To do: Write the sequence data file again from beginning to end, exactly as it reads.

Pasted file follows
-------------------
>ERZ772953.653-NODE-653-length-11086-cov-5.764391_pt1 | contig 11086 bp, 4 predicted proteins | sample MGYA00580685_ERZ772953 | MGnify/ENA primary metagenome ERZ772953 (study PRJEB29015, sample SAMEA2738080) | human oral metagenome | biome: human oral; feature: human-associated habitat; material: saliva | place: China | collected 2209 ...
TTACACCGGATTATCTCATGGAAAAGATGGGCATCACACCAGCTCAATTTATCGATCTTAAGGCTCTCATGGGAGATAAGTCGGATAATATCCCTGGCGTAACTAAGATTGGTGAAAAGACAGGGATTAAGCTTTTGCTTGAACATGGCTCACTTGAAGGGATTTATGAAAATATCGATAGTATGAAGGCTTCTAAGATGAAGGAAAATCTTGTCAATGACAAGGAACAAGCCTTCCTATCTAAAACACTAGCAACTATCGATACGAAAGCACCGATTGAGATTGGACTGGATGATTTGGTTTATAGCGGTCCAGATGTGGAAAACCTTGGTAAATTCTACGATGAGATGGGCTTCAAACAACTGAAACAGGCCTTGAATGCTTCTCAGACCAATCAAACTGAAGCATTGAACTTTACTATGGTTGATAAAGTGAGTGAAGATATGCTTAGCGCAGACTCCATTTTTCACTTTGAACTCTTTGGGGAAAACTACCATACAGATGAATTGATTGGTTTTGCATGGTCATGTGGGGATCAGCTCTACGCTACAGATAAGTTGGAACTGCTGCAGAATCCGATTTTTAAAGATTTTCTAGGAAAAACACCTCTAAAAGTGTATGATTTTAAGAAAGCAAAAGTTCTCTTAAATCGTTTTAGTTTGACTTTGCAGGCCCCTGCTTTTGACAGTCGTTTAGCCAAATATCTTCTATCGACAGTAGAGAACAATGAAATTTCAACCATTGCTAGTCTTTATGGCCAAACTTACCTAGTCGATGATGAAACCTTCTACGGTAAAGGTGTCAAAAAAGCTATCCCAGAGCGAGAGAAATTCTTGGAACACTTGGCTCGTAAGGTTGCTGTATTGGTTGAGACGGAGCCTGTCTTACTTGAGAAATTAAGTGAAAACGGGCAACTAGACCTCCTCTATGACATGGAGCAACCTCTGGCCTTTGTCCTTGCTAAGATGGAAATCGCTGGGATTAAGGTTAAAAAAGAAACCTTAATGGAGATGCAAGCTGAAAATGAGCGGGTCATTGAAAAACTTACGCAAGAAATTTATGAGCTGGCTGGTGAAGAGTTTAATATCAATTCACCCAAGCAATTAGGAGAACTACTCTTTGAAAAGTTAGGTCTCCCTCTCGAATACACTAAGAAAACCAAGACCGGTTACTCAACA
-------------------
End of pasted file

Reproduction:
>ERZ772953.653-NODE-653-length-11086-cov-5.764391_pt1 | contig 11086 bp, 4 predicted proteins | sample MGYA00580685_ERZ772953 | MGnify/ENA primary metagenome ERZ772953 (study PRJEB29015, sample SAMEA2738080) | human oral metagenome | biome: human oral; feature: human-associated habitat; material: saliva | place: China | collected 2209 ...
TTACACCGGATTATCTCATGGAAAAGATGGGCATCACACCAGCTCAATTTATCGATCTTAAGGCTCTCATGGGAGATAAGTCGGATAATATCCCTGGCGTAACTAAGATTGGTGAAAAGACAGGGATTAAGCTTTTGCTTGAACATGGCTCACTTGAAGGGATTTATGAAAATATCGATAGTATGAAGGCTTCTAAGATGAAGGAAAATCTTGTCAATGACAAGGAACAAGCCTTCCTATCTAAAACACTAGCAACTATCGATACGAAAGCACCGATTGAGATTGGACTGGATGATTTGGTTTATAGCGGTCCAGATGTGGAAAACCTTGGTAAATTCTACGATGAGATGGGCTTCAAACAACTGAAACAGGCCTTGAATGCTTCTCAGACCAATCAAACTGAAGCATTGAACTTTACTATGGTTGATAAAGTGAGTGAAGATATGCTTAGCGCAGACTCCATTTTTCACTTTGAACTCTTTGGGGAAAACTACCATACAGATGAATTGATTGGTTTTGCATGGTCATGTGGGGATCAGCTCTACGCTACAGATAAGTTGGAACTGCTGCAGAATCCGATTTTTAAAGATTTTCTAGGAAAAACACCTCTAAAAGTGTATGATTTTAAGAAAGCAAAAGTTCTCTTAAATCGTTTTAGTTTGACTTTGCAGGCCCCTGCTTTTGACAGTCGTTTAGCCAAATATCTTCTATCGACAGTAGAGAACAATGAAATTTCAACCATTGCTAGTCTTTATGGCCAAACTTACCTAGTCGATGATGAAACCTTCTACGGTAAAGGTGTCAAAAAAGCTATCCCAGAGCGAGAGAAATTCTTGGAACACTTGGCTCGTAAGGTTGCTGTATTGGTTGAGACGGAGCCTGTCTTACTTGAGAAATTAAGTGAAAACGGGCAACTAGACCTCCTCTATGACATGGAGCAACCTCTGGCCTTTGTCCTTGCTAAGATGGAAATCGCTGGGATTAAGGTTAAAAAAGAAACCTTAATGGAGATGCAAGCTGAAAATGAGCGGGTCATTGAAAAACTTACGCAAGAAATTTATGAGCTGGCTGGTGAAGAGTTTAATATCAATTCACCCAAGCAATTAGGAGAACTACTCTTTGAAAAGTTAGGTCTCCCTCTCGAATACACTAAGAAAACCAAGACCGGTTACTCAACA